Using a process called in situ vaccination, in which the host’s immune system is recruited to attack cancer cells, researchers were able to clear injected tumors—and nearby metastases—in mice, according to a study published yesterday (January 31) in Science Translational Medicine.
Scientists at Stanford University injected a pair of molecules—an antibody against a protein on the surface of T cells, known as OX40, and a short piece of DNA called a CpG oligodeoxynucleotide—into various types of solid tumors, including melanoma and breast and colon cancers, in mice. “When we use these two agents together, we see the elimination of tumors all over the body,” Ronald Levy, an oncologist at Stanford University, says in a statement. “This approach bypasses the need to identify tumor-specific immune targets and doesn't require wholesale activation of the immune system or customization of a patient's immune cells.”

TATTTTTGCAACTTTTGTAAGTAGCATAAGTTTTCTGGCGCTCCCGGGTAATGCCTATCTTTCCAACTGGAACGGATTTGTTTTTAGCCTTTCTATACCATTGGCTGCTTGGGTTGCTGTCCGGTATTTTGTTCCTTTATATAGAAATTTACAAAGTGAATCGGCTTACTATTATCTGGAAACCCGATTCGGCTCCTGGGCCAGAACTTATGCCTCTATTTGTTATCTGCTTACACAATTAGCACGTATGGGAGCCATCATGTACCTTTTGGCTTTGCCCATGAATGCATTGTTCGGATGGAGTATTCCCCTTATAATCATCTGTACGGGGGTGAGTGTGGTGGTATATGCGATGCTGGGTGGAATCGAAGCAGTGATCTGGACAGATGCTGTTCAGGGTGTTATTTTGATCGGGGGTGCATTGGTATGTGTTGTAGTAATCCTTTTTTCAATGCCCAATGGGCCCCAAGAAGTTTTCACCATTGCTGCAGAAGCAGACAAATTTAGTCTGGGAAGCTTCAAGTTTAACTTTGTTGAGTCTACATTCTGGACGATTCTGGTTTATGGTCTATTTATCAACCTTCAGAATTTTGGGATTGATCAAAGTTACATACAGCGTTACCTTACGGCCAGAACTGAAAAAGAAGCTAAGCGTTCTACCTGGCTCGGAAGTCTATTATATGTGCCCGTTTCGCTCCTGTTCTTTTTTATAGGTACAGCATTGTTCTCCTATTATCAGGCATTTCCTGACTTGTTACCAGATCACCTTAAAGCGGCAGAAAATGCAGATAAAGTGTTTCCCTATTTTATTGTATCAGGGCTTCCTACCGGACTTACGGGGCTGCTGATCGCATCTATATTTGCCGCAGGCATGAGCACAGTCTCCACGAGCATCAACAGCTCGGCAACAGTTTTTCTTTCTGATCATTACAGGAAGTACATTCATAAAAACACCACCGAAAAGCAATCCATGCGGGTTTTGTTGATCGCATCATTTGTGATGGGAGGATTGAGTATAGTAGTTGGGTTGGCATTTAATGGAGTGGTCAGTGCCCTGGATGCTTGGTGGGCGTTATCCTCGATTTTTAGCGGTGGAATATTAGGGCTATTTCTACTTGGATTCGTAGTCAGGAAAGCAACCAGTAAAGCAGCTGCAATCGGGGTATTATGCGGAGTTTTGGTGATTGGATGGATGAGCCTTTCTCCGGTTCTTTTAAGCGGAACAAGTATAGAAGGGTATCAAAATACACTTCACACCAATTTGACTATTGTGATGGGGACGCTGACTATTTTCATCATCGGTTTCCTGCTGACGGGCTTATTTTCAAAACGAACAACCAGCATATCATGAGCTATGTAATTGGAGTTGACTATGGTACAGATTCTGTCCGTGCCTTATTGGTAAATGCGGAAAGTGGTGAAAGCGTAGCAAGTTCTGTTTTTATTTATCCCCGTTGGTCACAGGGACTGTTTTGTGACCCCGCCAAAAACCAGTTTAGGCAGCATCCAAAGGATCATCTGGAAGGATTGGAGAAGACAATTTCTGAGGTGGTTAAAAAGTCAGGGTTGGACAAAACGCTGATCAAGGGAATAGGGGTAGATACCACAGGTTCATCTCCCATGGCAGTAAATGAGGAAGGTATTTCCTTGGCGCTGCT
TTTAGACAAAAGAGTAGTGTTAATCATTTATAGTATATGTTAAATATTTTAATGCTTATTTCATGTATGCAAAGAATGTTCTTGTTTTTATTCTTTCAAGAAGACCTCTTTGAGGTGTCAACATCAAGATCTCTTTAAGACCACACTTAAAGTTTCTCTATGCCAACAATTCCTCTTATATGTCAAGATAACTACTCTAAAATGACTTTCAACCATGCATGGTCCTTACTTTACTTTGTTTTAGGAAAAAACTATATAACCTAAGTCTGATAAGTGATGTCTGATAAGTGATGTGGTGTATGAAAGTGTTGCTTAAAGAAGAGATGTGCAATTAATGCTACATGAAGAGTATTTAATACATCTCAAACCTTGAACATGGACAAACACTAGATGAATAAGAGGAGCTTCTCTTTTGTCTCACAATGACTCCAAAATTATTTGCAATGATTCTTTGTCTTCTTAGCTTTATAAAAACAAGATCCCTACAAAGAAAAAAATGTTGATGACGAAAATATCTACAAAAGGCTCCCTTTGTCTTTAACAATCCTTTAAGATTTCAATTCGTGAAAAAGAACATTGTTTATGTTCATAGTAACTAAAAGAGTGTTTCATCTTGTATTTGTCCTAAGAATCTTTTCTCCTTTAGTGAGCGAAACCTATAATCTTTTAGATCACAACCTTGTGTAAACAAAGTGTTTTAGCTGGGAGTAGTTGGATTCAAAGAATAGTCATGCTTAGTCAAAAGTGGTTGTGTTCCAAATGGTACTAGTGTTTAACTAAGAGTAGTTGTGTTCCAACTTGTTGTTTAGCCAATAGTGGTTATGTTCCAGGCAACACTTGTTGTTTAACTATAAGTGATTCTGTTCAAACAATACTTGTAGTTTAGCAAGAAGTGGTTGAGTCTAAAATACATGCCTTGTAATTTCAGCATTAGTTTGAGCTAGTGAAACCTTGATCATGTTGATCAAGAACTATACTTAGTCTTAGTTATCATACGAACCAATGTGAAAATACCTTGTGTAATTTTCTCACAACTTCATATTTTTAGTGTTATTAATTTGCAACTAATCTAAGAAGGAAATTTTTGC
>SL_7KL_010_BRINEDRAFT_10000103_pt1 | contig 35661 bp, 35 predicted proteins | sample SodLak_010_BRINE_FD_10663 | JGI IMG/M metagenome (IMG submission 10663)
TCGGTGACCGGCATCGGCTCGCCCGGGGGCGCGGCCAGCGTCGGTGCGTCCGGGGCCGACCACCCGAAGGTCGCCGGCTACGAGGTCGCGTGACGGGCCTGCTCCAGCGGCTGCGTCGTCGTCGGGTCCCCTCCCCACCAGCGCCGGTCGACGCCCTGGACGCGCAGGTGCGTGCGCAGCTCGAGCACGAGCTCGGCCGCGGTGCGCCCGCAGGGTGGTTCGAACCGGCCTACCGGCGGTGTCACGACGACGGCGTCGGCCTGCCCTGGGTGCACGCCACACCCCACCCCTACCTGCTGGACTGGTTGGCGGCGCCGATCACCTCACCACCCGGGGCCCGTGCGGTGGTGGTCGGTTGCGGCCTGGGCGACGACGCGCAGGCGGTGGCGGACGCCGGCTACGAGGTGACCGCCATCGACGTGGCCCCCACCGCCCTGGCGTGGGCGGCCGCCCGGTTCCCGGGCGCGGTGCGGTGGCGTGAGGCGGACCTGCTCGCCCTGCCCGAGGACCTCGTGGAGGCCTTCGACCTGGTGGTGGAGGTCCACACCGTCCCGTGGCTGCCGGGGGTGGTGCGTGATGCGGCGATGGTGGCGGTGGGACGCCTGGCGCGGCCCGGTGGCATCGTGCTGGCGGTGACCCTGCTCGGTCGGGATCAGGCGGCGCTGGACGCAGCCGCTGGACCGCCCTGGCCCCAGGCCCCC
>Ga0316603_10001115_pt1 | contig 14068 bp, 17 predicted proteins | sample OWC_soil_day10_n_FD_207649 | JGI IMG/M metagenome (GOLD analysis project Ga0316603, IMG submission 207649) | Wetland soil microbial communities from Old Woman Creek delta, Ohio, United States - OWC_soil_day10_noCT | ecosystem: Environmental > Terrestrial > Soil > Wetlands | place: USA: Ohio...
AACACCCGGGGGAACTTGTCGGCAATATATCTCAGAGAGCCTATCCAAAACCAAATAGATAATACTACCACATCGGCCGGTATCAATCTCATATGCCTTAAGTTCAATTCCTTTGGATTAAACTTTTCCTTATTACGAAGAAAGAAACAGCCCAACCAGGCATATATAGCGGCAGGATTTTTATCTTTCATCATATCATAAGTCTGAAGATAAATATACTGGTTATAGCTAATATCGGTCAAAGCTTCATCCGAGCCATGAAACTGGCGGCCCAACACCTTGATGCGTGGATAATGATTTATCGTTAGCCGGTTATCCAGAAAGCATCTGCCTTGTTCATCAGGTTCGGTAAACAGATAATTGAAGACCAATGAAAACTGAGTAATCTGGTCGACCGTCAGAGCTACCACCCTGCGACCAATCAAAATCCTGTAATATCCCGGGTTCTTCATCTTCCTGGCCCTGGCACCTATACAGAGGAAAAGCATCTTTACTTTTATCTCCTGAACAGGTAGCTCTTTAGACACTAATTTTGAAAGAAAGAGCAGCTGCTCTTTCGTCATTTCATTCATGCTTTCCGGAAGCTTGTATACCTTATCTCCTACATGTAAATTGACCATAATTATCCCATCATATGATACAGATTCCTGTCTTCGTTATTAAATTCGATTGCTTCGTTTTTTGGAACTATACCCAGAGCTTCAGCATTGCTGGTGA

Levy and his team also tested the approach on a mouse strain prone to a highly invasive form of breast cancer that often metastasizes, and found that the treatment reduced the size of the injected tumor and nearby cancerous growths. It was also able to prevent further tumor development.
“The data is very impressive, particularly for the uninjected tumors,” Drew Pardoll, a cancer immunologist at the Bloomberg~Kimmel Institute for Cancer Immunotherapy who did not take part in the study, tells Science.
“This early research in mice suggests that this could be an effective way of engaging the immune system to tackle cancer,” Catherine Pickworth of Cancer Research UK tells The Telegraph. “These types of treatments are exciting but can be complicated—one of the biggest challenges of immunotherapies is predicting how they will work with patients’ immune systems, and understanding what the side effects could be.”
Levy and colleagues are now launching a clinical trial to test the injection in patients with lymphoma.